WEDNESDAY, Aug. 15 (HealthDay News) -- A new diagnostic test more accurately detects infection in artificial hip and knee joints, which could lead to improved treatment and patient outcomes, U.S. researchers say.
According to the Mayo Clinic team, the new test samples bacteria that adhere to the surfaces of the artificial joints, while the current conventional test involves checking tissue around the artificial joint.
In this study of 331 patients who were having their artificial knee or hip joints replaced due to infection or other causes, the researchers found that the conventional test detected 60.8 percent of infections, while the new test detected 78.5 percent of infections.
The findings are published in the Aug. 16 issue of the New England Journal of Medicine.
"The problem with the conventional method is that you need multiple tissue specimens, because the sensitivity of a single specimen is not good -- in other words, the infection might be missed with just one sample," study leader Dr. Robin Patel, a professor of medicine, said in a prepared statement.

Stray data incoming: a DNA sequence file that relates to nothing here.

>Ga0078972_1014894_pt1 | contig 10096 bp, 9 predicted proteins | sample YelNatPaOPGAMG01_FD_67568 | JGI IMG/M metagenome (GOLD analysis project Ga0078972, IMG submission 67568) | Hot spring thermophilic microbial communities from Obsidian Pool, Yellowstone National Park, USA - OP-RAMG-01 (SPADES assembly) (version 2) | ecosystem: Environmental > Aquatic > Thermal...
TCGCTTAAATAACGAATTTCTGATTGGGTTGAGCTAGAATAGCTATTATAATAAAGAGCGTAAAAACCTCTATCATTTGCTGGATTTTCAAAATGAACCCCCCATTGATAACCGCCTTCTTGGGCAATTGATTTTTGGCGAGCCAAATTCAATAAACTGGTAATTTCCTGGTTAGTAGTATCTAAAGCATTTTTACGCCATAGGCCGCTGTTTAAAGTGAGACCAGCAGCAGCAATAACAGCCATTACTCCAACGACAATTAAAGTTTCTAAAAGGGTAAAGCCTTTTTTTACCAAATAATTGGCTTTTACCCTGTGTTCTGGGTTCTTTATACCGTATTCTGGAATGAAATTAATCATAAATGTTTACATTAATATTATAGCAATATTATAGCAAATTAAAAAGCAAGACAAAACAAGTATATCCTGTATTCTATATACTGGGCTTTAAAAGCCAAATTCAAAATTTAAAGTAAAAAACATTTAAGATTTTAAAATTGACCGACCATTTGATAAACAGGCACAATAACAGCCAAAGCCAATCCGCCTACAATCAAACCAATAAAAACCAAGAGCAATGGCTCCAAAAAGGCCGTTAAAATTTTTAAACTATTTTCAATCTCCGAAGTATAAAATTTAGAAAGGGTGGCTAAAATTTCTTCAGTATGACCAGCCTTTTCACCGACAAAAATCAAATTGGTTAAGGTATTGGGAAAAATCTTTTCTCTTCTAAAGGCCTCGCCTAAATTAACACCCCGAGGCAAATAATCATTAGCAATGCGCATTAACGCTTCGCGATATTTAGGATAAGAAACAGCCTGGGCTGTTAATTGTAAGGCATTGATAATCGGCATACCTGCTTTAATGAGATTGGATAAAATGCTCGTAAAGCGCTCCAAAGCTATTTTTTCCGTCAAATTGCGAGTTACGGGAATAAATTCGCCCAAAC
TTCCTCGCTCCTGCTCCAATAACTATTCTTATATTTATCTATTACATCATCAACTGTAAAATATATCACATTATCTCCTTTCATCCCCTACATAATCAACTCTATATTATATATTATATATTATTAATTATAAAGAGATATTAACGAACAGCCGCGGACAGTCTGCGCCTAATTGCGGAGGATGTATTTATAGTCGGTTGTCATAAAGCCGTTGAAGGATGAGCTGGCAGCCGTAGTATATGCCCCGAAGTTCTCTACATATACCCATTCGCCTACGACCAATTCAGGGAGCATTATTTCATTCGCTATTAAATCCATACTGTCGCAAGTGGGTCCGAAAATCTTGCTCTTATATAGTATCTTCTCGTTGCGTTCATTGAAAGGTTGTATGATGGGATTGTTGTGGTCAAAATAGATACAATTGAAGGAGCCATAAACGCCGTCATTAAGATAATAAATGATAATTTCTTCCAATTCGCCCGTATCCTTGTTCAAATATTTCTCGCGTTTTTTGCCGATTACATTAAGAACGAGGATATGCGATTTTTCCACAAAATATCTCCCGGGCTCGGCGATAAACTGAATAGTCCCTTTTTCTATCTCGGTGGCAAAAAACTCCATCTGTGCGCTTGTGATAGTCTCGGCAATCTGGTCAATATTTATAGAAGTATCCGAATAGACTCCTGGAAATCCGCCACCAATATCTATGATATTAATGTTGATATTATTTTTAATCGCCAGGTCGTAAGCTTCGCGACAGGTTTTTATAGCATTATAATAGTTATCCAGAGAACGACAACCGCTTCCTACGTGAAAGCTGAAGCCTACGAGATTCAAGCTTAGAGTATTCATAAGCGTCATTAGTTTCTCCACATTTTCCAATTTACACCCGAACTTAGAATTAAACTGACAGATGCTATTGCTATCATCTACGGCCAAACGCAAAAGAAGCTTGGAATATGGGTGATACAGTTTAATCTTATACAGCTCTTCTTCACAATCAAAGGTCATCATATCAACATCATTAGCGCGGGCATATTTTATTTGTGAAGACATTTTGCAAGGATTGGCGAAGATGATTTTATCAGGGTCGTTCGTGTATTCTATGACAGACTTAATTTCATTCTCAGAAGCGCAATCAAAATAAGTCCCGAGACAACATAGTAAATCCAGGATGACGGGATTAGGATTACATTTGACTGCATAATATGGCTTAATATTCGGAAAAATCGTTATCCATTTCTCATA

"Another issue is that bacteria normally found on the skin can be picked up on the tissue specimen as it is extracted and passes through the skin, yielding a false-positive result. The same bacteria may actually cause the infection, so doctors can't tell just by the type of bacteria detected whether a patient has an infection or not. If multiple specimens are positive for the bacteria, then this indicates that the bacteria are causing the infection," Patel said.
In the new test, bacteria from the artificial joint are cultured and analyzed.
"If you look at the study, you'll see we found a wide variety of different types of bacteria," Patel said. "This is important to recognize, because it is ideal for the doctors to know what type of infection they are dealing with in order to treat it properly -- this determines what type of antibiotic to give, and, in some cases, what type of surgery to perform."
The Mayo Clinic Office of Intellectual Property holds the patent for the new test.
The U.S. Food and Drug Administration has more about joint replacement.
-- Robert Preidt
SOURCE: Mayo Clinic, news release, Aug. 15, 2007
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